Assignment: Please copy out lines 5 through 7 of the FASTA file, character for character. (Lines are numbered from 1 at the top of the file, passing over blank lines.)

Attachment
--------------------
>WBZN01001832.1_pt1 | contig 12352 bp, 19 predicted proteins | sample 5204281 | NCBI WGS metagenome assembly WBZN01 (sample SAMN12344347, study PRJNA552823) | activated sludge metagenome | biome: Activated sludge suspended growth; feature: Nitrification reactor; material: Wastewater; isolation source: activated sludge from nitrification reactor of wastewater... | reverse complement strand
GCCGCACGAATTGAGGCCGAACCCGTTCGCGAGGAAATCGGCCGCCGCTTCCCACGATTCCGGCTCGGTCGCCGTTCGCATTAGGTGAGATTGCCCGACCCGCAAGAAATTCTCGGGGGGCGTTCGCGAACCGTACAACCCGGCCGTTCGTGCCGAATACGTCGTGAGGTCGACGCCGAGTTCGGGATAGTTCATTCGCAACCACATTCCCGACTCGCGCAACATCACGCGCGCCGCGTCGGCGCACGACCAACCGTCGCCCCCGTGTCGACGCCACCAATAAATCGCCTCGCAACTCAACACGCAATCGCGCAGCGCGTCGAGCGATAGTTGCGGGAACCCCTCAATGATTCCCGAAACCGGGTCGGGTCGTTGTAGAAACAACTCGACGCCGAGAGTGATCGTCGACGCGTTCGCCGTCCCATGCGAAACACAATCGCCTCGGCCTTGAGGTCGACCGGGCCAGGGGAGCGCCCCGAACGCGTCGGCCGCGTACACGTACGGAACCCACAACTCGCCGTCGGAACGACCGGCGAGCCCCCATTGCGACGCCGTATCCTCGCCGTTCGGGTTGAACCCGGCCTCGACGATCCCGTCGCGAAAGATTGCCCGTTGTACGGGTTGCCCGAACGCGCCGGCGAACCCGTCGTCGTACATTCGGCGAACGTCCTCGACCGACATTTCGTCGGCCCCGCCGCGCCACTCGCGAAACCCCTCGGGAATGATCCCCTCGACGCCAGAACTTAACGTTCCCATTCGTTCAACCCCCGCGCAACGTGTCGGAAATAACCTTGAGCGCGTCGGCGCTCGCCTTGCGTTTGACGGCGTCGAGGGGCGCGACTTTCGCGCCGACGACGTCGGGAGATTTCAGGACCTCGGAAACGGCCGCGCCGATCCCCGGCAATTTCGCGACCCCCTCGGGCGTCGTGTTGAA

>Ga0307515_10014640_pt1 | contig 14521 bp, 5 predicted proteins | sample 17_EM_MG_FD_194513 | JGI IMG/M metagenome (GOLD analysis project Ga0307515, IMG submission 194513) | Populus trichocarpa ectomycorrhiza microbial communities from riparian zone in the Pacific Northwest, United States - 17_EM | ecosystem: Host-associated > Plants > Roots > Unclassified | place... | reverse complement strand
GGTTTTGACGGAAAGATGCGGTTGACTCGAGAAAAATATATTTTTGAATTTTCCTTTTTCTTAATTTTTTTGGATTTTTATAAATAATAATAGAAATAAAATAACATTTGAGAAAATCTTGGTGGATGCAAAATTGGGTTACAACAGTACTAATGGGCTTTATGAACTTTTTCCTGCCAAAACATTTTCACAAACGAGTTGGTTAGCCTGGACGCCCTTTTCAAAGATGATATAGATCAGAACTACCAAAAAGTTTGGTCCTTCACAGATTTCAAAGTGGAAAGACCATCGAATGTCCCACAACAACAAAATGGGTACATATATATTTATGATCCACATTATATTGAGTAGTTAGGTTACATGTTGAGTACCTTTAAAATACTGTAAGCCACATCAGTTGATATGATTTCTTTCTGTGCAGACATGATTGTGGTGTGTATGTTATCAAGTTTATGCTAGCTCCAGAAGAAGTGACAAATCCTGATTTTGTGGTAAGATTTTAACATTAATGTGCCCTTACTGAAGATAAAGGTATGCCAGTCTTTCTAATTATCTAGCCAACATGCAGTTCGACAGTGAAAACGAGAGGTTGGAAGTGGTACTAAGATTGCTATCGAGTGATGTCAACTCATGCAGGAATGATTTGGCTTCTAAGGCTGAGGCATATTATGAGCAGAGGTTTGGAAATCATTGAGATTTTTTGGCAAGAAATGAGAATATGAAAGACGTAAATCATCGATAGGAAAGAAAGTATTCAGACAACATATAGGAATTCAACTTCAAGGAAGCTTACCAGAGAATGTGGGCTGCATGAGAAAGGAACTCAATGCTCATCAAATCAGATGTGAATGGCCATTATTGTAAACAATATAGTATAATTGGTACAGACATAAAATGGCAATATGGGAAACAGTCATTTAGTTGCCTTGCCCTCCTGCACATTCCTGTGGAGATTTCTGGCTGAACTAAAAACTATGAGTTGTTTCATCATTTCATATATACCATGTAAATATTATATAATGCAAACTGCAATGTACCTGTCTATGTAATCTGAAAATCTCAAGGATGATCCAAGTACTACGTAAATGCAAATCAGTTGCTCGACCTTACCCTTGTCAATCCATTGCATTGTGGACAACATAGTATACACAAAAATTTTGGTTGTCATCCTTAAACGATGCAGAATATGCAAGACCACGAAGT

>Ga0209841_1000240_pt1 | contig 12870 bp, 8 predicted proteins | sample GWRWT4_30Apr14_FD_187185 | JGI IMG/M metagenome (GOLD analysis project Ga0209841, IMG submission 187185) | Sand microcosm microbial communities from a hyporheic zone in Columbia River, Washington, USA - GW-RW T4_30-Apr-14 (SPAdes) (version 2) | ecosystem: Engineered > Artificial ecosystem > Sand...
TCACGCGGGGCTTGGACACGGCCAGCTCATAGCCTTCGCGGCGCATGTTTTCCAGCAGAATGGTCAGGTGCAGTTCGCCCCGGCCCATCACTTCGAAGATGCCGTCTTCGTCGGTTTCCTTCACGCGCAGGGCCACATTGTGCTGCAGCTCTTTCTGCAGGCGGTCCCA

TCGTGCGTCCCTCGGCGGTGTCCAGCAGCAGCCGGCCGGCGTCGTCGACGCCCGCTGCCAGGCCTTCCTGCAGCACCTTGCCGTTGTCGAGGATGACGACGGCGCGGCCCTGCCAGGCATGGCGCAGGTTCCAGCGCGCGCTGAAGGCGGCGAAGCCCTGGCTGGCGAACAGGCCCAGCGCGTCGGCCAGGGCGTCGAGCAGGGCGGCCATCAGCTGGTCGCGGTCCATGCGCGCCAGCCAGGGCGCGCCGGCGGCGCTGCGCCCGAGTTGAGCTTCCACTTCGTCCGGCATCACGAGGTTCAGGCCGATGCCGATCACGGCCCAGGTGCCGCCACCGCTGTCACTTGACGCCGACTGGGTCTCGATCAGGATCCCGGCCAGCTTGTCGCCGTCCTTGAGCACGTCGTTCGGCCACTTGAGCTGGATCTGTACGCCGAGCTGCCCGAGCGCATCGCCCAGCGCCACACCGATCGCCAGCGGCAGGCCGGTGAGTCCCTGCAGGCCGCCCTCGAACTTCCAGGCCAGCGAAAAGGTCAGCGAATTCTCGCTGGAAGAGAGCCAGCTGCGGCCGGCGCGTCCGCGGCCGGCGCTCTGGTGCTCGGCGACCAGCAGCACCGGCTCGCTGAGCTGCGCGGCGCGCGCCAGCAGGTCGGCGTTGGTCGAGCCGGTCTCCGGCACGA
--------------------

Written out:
>Ga0209841_1000240_pt1 | contig 12870 bp, 8 predicted proteins | sample GWRWT4_30Apr14_FD_187185 | JGI IMG/M metagenome (GOLD analysis project Ga0209841, IMG submission 187185) | Sand microcosm microbial communities from a hyporheic zone in Columbia River, Washington, USA - GW-RW T4_30-Apr-14 (SPAdes) (version 2) | ecosystem: Engineered > Artificial ecosystem > Sand...
TCACGCGGGGCTTGGACACGGCCAGCTCATAGCCTTCGCGGCGCATGTTTTCCAGCAGAATGGTCAGGTGCAGTTCGCCCCGGCCCATCACTTCGAAGATGCCGTCTTCGTCGGTTTCCTTCACGCGCAGGGCCACATTGTGCTGCAGCTCTTTCTGCAGGCGGTCCCA

TCGTGCGTCCCTCGGCGGTGTCCAGCAGCAGCCGGCCGGCGTCGTCGACGCCCGCTGCCAGGCCTTCCTGCAGCACCTTGCCGTTGTCGAGGATGACGACGGCGCGGCCCTGCCAGGCATGGCGCAGGTTCCAGCGCGCGCTGAAGGCGGCGAAGCCCTGGCTGGCGAACAGGCCCAGCGCGTCGGCCAGGGCGTCGAGCAGGGCGGCCATCAGCTGGTCGCGGTCCATGCGCGCCAGCCAGGGCGCGCCGGCGGCGCTGCGCCCGAGTTGAGCTTCCACTTCGTCCGGCATCACGAGGTTCAGGCCGATGCCGATCACGGCCCAGGTGCCGCCACCGCTGTCACTTGACGCCGACTGGGTCTCGATCAGGATCCCGGCCAGCTTGTCGCCGTCCTTGAGCACGTCGTTCGGCCACTTGAGCTGGATCTGTACGCCGAGCTGCCCGAGCGCATCGCCCAGCGCCACACCGATCGCCAGCGGCAGGCCGGTGAGTCCCTGCAGGCCGCCCTCGAACTTCCAGGCCAGCGAAAAGGTCAGCGAATTCTCGCTGGAAGAGAGCCAGCTGCGGCCGGCGCGTCCGCGGCCGGCGCTCTGGTGCTCGGCGACCAGCAGCACCGGCTCGCTGAGCTGCGCGGCGCGCGCCAGCAGGTCGGCGTTGGTCGAGCCGGTCTCCGGCACGA